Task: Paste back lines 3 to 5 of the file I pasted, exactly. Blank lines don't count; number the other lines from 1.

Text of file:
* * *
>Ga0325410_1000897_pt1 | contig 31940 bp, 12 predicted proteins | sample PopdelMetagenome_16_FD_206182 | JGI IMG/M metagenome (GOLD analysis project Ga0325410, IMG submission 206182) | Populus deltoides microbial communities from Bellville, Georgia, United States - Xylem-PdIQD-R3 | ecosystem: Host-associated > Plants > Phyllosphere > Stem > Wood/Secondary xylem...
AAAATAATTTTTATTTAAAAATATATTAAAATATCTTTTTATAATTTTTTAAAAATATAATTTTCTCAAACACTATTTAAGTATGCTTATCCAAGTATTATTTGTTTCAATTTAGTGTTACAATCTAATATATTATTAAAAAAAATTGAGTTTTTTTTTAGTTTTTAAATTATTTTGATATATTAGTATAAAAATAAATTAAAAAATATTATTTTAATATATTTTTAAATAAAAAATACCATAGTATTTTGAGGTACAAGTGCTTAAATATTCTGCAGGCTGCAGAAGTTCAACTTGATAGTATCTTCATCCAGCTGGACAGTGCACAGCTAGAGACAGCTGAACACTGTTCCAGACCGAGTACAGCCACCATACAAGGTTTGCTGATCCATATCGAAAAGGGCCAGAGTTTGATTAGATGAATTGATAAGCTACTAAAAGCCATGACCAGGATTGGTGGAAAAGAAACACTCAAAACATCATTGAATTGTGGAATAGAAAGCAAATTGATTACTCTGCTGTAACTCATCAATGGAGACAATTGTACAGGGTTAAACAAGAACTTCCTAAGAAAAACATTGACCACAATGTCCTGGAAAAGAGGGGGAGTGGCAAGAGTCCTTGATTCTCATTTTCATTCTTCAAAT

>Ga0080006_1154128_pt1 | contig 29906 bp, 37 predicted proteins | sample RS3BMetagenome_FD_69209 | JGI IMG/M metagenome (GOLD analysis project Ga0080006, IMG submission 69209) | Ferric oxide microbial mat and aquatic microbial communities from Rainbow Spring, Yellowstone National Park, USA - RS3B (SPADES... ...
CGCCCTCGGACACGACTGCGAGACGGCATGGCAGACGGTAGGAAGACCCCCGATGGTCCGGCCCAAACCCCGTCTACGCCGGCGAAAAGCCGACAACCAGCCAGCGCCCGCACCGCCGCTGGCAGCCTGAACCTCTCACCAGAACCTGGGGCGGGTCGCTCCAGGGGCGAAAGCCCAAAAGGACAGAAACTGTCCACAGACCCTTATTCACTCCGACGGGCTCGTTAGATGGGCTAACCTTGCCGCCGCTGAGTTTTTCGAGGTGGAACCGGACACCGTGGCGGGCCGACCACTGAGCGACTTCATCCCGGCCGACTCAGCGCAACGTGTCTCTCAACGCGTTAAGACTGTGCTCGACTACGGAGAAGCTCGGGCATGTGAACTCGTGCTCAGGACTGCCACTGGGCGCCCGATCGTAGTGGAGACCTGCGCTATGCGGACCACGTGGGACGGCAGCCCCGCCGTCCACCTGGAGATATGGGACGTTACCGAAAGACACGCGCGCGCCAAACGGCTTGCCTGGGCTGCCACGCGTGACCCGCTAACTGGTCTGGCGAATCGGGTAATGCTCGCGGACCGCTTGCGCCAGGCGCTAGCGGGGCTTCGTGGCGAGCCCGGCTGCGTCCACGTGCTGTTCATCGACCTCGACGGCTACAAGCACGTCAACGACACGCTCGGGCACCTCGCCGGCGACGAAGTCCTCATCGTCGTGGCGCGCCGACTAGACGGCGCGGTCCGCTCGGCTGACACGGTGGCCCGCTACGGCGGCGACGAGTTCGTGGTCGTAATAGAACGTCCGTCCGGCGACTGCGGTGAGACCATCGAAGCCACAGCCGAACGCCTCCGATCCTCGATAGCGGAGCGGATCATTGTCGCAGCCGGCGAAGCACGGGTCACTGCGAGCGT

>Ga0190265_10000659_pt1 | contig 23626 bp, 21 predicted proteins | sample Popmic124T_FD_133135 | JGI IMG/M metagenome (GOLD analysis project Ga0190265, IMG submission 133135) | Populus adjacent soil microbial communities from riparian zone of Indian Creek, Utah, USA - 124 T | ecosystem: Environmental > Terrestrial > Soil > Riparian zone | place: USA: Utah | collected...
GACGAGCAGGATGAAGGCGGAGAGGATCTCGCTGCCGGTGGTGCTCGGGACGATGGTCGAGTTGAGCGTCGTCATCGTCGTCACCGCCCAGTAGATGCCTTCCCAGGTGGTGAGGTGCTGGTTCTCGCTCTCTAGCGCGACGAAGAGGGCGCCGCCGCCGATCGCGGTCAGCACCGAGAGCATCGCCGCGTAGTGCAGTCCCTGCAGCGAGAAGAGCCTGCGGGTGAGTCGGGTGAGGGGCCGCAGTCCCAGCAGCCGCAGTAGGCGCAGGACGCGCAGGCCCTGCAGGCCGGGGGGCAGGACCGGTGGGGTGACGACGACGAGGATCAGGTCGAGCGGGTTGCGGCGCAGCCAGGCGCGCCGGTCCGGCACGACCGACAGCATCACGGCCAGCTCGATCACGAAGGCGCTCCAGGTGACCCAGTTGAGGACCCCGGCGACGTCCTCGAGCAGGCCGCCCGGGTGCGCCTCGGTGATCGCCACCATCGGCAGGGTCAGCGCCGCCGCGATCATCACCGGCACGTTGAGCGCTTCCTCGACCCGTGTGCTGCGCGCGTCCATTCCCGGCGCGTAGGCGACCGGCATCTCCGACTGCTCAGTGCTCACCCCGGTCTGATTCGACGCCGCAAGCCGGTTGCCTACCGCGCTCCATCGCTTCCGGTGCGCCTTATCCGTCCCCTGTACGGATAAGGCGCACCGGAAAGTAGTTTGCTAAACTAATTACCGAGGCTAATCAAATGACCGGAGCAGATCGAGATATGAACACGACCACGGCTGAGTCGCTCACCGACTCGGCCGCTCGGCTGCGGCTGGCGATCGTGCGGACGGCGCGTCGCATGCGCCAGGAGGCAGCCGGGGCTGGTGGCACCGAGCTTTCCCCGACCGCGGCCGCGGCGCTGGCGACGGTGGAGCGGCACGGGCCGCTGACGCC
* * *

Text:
>Ga0080006_1154128_pt1 | contig 29906 bp, 37 predicted proteins | sample RS3BMetagenome_FD_69209 | JGI IMG/M metagenome (GOLD analysis project Ga0080006, IMG submission 69209) | Ferric oxide microbial mat and aquatic microbial communities from Rainbow Spring, Yellowstone National Park, USA - RS3B (SPADES... ...
CGCCCTCGGACACGACTGCGAGACGGCATGGCAGACGGTAGGAAGACCCCCGATGGTCCGGCCCAAACCCCGTCTACGCCGGCGAAAAGCCGACAACCAGCCAGCGCCCGCACCGCCGCTGGCAGCCTGAACCTCTCACCAGAACCTGGGGCGGGTCGCTCCAGGGGCGAAAGCCCAAAAGGACAGAAACTGTCCACAGACCCTTATTCACTCCGACGGGCTCGTTAGATGGGCTAACCTTGCCGCCGCTGAGTTTTTCGAGGTGGAACCGGACACCGTGGCGGGCCGACCACTGAGCGACTTCATCCCGGCCGACTCAGCGCAACGTGTCTCTCAACGCGTTAAGACTGTGCTCGACTACGGAGAAGCTCGGGCATGTGAACTCGTGCTCAGGACTGCCACTGGGCGCCCGATCGTAGTGGAGACCTGCGCTATGCGGACCACGTGGGACGGCAGCCCCGCCGTCCACCTGGAGATATGGGACGTTACCGAAAGACACGCGCGCGCCAAACGGCTTGCCTGGGCTGCCACGCGTGACCCGCTAACTGGTCTGGCGAATCGGGTAATGCTCGCGGACCGCTTGCGCCAGGCGCTAGCGGGGCTTCGTGGCGAGCCCGGCTGCGTCCACGTGCTGTTCATCGACCTCGACGGCTACAAGCACGTCAACGACACGCTCGGGCACCTCGCCGGCGACGAAGTCCTCATCGTCGTGGCGCGCCGACTAGACGGCGCGGTCCGCTCGGCTGACACGGTGGCCCGCTACGGCGGCGACGAGTTCGTGGTCGTAATAGAACGTCCGTCCGGCGACTGCGGTGAGACCATCGAAGCCACAGCCGAACGCCTCCGATCCTCGATAGCGGAGCGGATCATTGTCGCAGCCGGCGAAGCACGGGTCACTGCGAGCGT

>Ga0190265_10000659_pt1 | contig 23626 bp, 21 predicted proteins | sample Popmic124T_FD_133135 | JGI IMG/M metagenome (GOLD analysis project Ga0190265, IMG submission 133135) | Populus adjacent soil microbial communities from riparian zone of Indian Creek, Utah, USA - 124 T | ecosystem: Environmental > Terrestrial > Soil > Riparian zone | place: USA: Utah | collected...